How to Reduce Manual Handling Risks


Manual handling is common in many workplaces. Unfortunately, so are manual handling risks. Without proper training and mitigation measures, employees can become injured and have major impacts on their lives and your business. 

Employers can take steps to minimise manual handling risks and prevent injuries. With training, education, and proactive management, you can make sure your employees and your workplace are safe. 

What is Manual Handling?

Manual handling on the job is the work that requires pushing, pulling, lifting, moving, or carrying. For example, workers in a factory that load boxes on a truck are engaged in manual handling. Similarly, workers that move furniture or push heavy carts are engaged in manual handling. 

Your worksite may also involve hazardous manual handling. Manual handling becomes hazardous when it involves sustained high force, sustained awkward postures, handling people or animals, or unstable loads. These may pose a greater risk than normal manual handling, but similar mitigating measures can be used for both. 

These manual handling movements are common across industries from construction to manufacturing to healthcare. For many employees, they are unavoidable. However, they can be performed safely and efficiently to preserve the health of the employee now and into the future. 

What are the risks of manual handling?

Manual handling movements can pose many different risks. The severity of the risk is often dependent on a number of factors such as the type of movement or the intensity. Frequency also adds to risk; movements done daily pose more of a risk than those done only once a month. 

The most prominent risk of manual handling are musculoskeletal disorders (MSD). These are injuries to the musculoskeletal system and its connective tissue. Common MSDs include: 

  • Strains
  • Sprains
  • Back injuries
  • Hernias
  • Chronic pain
  • Soft tissue damage to the wrists, arms, shoulders, neck, or legs 

For example, carpal tunnel syndrome from heavy computer work is a MSD. Straining the back while lifting heavy boxes is also a MSD caused by manual handling. 

Once employers understand these risks, they can take steps to reduce them. 

How to Reduce Manual Handling Risks

One of the first steps to reduce your manual handling risks is to understand where they exist in your workplace. Some may be obvious but others won’t be. This is when it’s helpful to engage a professional. Our team can help you identify and assess manual handling risks across your worksite. 

Once they are identified, the best way to minimise those risks is through manual handling training. 

Manual Handling Training

Manual handling training is training designed specifically to teach workers the safest and most efficient way to perform the various movements of their job. Training, like the one conducted by EDHS, is led by a licensed occupational therapist who teaches the basics of biomechanics. 

Employees are taught not only how to lift, push, or pull safely, but also the theory behind these movements. This allows them to take charge of their own safety and feel empowered in the workplace.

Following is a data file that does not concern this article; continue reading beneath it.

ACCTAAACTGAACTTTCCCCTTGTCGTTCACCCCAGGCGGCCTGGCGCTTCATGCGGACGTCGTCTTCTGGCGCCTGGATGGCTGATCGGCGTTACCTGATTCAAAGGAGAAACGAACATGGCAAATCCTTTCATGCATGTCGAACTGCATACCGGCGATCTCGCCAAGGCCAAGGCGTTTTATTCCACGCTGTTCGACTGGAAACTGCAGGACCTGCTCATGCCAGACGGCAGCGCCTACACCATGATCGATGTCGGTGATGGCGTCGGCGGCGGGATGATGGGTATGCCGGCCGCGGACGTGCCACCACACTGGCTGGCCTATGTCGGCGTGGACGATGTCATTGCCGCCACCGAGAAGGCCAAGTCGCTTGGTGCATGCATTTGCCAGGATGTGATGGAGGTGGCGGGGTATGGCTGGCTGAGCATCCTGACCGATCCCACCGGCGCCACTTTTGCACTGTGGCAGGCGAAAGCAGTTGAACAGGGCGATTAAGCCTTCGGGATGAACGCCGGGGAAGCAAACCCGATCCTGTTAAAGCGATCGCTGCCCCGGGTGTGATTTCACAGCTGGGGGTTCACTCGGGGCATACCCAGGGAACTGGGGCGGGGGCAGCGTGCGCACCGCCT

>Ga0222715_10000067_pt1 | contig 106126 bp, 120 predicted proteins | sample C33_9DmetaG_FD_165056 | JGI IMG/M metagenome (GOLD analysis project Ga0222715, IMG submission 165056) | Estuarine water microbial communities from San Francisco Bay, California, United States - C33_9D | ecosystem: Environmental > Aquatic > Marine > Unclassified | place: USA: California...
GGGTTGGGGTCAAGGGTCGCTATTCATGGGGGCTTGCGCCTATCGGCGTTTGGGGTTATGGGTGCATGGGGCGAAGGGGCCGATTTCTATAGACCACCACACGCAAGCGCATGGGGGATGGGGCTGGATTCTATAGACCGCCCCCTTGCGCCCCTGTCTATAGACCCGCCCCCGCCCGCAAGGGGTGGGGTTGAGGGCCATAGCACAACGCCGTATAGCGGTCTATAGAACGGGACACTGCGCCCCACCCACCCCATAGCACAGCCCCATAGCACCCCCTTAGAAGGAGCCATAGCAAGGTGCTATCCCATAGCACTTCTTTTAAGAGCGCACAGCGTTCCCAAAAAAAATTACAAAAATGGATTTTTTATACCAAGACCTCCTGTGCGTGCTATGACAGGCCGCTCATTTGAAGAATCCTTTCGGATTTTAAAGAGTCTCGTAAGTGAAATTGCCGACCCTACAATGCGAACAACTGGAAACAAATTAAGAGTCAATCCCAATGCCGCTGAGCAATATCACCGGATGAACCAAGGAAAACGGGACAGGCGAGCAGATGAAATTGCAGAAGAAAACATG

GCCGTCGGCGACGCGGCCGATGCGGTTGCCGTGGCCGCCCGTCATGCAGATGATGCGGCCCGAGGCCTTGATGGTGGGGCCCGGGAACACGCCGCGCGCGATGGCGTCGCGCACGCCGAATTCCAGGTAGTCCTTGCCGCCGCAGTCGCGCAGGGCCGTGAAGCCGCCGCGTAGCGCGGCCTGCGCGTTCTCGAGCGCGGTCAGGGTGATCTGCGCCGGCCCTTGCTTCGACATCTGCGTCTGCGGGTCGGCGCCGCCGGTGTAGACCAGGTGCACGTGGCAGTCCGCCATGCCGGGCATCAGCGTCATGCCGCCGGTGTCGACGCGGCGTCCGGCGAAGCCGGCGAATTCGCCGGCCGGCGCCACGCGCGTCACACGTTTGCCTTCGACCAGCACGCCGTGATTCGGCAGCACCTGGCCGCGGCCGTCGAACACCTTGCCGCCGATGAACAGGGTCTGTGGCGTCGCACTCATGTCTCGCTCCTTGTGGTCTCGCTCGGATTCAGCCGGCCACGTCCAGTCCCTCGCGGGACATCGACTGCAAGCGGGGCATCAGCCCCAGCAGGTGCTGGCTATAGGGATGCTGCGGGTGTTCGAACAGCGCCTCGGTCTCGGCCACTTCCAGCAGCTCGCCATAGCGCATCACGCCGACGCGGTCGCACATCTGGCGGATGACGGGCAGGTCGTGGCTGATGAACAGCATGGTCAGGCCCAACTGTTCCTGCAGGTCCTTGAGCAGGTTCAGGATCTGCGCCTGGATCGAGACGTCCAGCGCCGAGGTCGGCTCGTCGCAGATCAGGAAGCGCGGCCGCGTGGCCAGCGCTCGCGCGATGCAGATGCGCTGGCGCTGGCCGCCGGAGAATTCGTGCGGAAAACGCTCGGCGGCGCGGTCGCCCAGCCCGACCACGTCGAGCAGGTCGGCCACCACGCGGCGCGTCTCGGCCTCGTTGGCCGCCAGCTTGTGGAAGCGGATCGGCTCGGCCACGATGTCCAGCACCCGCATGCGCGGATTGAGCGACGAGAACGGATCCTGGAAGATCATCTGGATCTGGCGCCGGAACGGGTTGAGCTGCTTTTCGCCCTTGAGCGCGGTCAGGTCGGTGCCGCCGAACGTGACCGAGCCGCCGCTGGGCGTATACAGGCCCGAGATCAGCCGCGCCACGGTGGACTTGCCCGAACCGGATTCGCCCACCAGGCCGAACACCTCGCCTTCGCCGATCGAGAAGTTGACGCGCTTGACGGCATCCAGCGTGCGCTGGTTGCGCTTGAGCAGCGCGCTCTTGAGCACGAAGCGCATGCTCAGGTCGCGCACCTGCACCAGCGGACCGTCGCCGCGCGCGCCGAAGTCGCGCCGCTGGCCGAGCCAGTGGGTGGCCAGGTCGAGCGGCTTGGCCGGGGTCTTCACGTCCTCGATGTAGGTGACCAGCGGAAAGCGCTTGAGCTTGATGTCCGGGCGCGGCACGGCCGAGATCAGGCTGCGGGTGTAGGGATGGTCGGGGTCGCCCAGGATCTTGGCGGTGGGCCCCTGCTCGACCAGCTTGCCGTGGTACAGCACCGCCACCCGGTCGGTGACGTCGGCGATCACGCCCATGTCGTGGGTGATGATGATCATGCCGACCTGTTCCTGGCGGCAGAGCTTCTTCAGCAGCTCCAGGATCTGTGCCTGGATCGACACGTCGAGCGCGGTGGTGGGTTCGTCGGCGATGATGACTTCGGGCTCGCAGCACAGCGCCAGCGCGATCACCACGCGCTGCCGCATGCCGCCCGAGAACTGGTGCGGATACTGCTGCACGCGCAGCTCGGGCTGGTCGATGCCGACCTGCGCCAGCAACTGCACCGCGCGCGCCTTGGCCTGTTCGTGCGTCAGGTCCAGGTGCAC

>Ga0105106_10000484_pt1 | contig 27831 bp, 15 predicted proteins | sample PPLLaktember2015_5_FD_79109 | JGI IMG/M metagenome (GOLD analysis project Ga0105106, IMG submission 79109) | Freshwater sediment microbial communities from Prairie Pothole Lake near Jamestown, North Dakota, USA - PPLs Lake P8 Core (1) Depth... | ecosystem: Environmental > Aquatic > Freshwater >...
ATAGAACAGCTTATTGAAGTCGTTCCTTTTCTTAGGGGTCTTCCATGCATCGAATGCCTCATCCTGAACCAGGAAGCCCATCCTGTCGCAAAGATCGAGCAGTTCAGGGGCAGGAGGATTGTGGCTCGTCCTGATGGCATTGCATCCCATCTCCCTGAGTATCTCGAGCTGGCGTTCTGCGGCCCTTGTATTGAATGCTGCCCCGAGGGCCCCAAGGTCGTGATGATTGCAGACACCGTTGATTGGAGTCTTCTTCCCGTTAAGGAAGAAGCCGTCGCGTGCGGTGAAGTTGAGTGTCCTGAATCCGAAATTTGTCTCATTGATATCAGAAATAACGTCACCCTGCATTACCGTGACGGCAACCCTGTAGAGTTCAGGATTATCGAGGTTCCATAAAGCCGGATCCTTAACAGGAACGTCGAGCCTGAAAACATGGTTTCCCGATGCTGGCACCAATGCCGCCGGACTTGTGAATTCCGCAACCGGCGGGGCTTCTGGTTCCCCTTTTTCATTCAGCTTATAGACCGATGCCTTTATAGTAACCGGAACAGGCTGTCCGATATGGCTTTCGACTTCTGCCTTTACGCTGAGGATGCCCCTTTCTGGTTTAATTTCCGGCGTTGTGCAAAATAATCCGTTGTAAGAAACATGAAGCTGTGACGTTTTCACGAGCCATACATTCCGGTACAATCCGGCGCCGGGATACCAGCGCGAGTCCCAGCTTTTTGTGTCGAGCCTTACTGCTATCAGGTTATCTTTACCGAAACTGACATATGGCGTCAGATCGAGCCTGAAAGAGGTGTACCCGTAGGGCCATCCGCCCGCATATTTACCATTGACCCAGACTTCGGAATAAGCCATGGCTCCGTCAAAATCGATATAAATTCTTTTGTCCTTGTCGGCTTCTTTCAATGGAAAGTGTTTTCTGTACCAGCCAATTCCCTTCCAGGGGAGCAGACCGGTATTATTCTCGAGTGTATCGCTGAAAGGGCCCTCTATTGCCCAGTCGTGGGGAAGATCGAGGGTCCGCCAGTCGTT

Each training session includes a brief overview of anatomy and physiology and the effects that manual handling can have on the body. Employees are then taught proper techniques to lift, carry, push, pull, anything they may be doing on the job. 

The most effective training courses are tailored specifically to the unique risks present in your workplace. When employees are equipped with these techniques and knowledge, they are able to perform their job duties more safely and efficiently, reducing your risk of manual handling injuries. 

Manual Handling Practice

Training is a critical piece of reducing risks, but that training is only useful when applied to the real world. The more practice employees have moving safely, the more it becomes second nature in their jobs. 

After the theoretical portion of training, it is recommended that employees be able to practice what they have learned. Under the guidance of an occupational therapist, workers can practice lifting properly, pushing efficiently, even standing with proper posture. This solidifies the principles they learned in training and emphasizes a ‘safety first’ culture in the workplace. 

Through practice, employees can feel confident working safely and demonstrating correct techniques to other employees. When safety is a priority to all, manual handling risks are significantly decreased.

Proactive Management

When training and practical experience are available, all that’s left to do to minimise manual handling risks is be proactive and consistent. Initial training is a great start but be sure to provide regular refresher training as well. We recommend holding a manual training session once per year. This keeps the principles fresh in employee’s minds. 

It’s also important to hold training if new job duties are added or aspects of the workplace change. For example, if you acquire new equipment or a new process is implemented, evaluate what manual handling risks these changes pose and provide training accordingly. 

Make sure that employees are regularly practicing proper manual handling and helping others to do so as well. Make it a priority in the organisation from the top down. Before long, safety will be a natural part of your company culture. 

Manual handling risks will always be present, but that doesn’t mean you can’t manage them and protect your staff. With a few simple steps, your business and employees can enjoy a safe workplace.